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Legendary fund manager Li Lu (who Charlie Munger backed) once said, 'The biggest investment risk is not the volatility of prices, but whether you will suffer a permanent loss of capital.' It's only natural to consider a company's balance sheet when you examine how risky it is, since debt is often involved when a business collapses. As with many other companies Aspira Women's Health Inc. (NASDAQ:AWH) makes use of debt. But the more important question is: how much risk is that debt creating?
Why Does Debt Bring Risk?
Debt is a tool to help businesses grow, but if a business is incapable of paying off its lenders, then it exists at their mercy. Ultimately, if the company can't fulfill its legal obligations to repay debt, shareholders could walk away with nothing. However, a more frequent (but still costly) occurrence is where a company must issue shares at bargain-basement prices, permanently diluting shareholders, just to shore up its balance sheet. Of course, debt can be an important tool in businesses, particularly capital heavy businesses. The first thing to do when considering how much debt a business uses is to look at its cash and debt together.
How Much Debt Does Aspira Women's Health Carry?
You can click the graphic below for the historical numbers, but it shows that as of March 2021 Aspira Women's Health had US$4.48m of debt, an increase on US$1.24m, over one year. However, it does have US$59.4m in cash offsetting this, leading to net cash of US$54.9m.
How Strong Is Aspira Women's Health's Balance Sheet?
We can see from the most recent balance sheet that Aspira Women's Health had liabilities of US$6.15m falling due within a year, and liabilities of US$3.82m due beyond that. Offsetting this, it had US$59.4m in cash and US$952.0k in receivables that were due within 12 months. So it can boast US$50.3m more liquid assets than total liabilities.
This surplus suggests that Aspira Women's Health has a conservative balance sheet, and could probably eliminate its debt without much difficulty. Succinctly put, Aspira Women's Health boasts net cash, so it's fair to say it does not have a heavy debt load! The balance sheet is clearly the area to focus on when you are analysing debt. But ultimately the future profitability of the business will decide if Aspira Women's Health can strengthen its balance sheet over time. So if you're focused on the future you can check out this free report showing analyst profit forecasts.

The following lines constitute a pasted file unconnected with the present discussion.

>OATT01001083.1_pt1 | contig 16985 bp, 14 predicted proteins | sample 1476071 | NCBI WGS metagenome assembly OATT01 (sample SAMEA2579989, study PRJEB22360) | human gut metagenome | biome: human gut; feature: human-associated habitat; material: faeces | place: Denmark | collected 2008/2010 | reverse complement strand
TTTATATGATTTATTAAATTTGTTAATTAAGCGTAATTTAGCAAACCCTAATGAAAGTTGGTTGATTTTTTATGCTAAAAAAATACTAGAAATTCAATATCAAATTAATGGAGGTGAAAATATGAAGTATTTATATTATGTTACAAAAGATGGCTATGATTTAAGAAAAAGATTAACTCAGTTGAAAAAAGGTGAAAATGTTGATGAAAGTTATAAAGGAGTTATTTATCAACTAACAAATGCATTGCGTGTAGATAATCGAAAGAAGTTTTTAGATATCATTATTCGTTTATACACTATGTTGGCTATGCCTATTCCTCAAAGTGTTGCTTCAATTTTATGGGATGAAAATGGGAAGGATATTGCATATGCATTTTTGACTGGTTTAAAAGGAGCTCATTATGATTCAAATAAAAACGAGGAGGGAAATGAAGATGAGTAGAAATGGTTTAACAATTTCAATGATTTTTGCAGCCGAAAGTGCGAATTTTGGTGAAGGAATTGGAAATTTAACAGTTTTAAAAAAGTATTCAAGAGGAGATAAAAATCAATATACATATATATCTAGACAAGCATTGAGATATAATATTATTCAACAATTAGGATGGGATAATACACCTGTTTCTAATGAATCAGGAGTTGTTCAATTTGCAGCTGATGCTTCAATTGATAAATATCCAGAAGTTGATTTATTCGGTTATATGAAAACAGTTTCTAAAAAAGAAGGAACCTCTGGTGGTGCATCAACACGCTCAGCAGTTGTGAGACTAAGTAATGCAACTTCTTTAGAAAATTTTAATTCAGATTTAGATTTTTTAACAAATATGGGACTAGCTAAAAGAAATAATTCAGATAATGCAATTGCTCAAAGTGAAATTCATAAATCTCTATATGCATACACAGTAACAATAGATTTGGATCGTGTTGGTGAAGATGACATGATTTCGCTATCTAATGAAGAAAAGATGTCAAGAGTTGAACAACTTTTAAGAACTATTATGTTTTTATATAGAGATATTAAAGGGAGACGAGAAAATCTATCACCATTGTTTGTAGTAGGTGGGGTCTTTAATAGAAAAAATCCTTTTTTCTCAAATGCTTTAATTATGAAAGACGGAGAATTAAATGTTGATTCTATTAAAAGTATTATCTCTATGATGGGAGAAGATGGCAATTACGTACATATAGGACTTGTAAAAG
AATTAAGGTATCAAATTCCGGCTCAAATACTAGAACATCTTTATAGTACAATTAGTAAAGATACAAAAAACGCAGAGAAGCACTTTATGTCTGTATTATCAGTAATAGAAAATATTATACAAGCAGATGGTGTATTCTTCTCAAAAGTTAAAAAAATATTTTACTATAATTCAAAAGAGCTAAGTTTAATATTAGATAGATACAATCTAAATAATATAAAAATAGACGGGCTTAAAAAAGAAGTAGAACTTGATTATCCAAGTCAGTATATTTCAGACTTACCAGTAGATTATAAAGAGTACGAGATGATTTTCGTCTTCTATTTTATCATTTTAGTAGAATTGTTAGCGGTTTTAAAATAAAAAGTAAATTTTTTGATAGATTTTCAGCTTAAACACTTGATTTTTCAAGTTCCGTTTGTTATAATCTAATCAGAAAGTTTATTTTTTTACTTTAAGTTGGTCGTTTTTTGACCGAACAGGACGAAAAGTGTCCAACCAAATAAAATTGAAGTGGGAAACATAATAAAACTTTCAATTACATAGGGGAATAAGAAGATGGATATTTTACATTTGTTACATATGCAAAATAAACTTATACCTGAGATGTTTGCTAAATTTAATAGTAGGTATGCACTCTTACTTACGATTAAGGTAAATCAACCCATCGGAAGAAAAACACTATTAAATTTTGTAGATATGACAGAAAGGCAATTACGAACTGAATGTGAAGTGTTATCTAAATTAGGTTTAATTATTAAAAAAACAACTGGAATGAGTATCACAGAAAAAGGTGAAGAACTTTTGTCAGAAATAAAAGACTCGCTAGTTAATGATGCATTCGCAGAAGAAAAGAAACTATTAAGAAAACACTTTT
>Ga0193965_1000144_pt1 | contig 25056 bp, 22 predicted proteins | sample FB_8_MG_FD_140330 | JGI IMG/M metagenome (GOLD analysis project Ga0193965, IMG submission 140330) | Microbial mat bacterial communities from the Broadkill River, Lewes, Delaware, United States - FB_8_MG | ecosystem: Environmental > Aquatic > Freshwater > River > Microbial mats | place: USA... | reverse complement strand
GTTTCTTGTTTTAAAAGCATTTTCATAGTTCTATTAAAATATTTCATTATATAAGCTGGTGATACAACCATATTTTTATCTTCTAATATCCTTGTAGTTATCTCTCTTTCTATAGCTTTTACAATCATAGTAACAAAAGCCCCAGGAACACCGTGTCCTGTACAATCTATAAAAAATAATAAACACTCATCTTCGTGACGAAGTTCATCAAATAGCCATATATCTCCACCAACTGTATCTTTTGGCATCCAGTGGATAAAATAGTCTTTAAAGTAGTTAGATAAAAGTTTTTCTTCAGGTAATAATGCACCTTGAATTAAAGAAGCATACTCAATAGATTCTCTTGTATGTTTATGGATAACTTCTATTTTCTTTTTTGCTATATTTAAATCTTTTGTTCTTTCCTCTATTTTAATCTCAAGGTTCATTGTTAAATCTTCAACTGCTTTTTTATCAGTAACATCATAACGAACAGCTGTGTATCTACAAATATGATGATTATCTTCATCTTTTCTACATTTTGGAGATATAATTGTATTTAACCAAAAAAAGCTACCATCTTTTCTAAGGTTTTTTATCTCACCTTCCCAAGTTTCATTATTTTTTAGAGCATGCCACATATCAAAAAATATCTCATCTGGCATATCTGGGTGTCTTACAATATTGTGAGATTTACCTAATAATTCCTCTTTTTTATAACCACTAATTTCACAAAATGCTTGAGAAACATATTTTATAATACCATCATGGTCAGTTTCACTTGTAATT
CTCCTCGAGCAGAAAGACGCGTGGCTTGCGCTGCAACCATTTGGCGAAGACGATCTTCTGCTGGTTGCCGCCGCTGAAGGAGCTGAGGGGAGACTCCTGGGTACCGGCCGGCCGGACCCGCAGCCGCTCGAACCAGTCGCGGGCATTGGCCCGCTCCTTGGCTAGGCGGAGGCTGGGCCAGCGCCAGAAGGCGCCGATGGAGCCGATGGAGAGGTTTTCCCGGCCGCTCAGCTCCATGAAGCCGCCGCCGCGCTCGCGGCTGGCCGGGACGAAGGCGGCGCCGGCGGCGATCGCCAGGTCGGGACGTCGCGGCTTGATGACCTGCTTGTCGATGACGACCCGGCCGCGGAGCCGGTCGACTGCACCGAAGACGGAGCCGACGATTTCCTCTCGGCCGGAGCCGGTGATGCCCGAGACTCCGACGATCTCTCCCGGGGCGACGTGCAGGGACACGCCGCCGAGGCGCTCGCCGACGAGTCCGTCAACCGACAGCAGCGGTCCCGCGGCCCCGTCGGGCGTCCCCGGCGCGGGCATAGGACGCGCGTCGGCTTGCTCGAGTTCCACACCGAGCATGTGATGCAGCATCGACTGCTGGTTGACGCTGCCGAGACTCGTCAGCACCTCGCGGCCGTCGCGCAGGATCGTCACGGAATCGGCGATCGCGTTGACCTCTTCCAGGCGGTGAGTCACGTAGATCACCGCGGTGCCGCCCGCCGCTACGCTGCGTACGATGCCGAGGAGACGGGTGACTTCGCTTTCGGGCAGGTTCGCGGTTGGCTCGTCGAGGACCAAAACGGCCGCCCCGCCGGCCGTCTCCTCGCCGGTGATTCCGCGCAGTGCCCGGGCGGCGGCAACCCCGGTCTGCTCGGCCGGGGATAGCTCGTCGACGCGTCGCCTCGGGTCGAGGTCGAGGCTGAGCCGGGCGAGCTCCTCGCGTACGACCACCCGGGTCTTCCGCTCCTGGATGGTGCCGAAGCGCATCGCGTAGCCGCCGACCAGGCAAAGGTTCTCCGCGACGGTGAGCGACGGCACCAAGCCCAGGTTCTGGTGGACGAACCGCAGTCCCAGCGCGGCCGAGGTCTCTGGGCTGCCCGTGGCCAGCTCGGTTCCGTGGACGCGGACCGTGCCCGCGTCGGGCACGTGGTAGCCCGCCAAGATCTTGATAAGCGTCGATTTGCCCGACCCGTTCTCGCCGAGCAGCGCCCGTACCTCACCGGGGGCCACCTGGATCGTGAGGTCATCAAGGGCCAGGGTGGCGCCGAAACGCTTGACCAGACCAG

In the last year Aspira Women's Health's revenue was pretty flat, and it made a negative EBIT. While that hardly impresses, its not too bad either.
So How Risky Is Aspira Women's Health?
Statistically speaking companies that lose money are riskier than those that make money. And the fact is that over the last twelve months Aspira Women's Health lost money at the earnings before interest and tax (EBIT) line. Indeed, in that time it burnt through US$15m of cash and made a loss of US$20m. With only US$54.9m on the balance sheet, it would appear that its going to need to raise capital again soon. Overall, its balance sheet doesn't seem overly risky, at the moment, but we're always cautious until we see the positive free cash flow. The balance sheet is clearly the area to focus on when you are analysing debt. However, not all investment risk resides within the balance sheet - far from it. For example - Aspira Women's Health has 4 warning signs we think you should be aware of.
If you're interested in investing in businesses that can grow profits without the burden of debt, then check out this free list of growing businesses that have net cash on the balance sheet.
This article by Simply Wall St is general in nature. It does not constitute a recommendation to buy or sell any stock, and does not take account of your objectives, or your financial situation. We aim to bring you long-term focused analysis driven by fundamental data. Note that our analysis may not factor in the latest price-sensitive company announcements or qualitative material. Simply Wall St has no position in any stocks mentioned.
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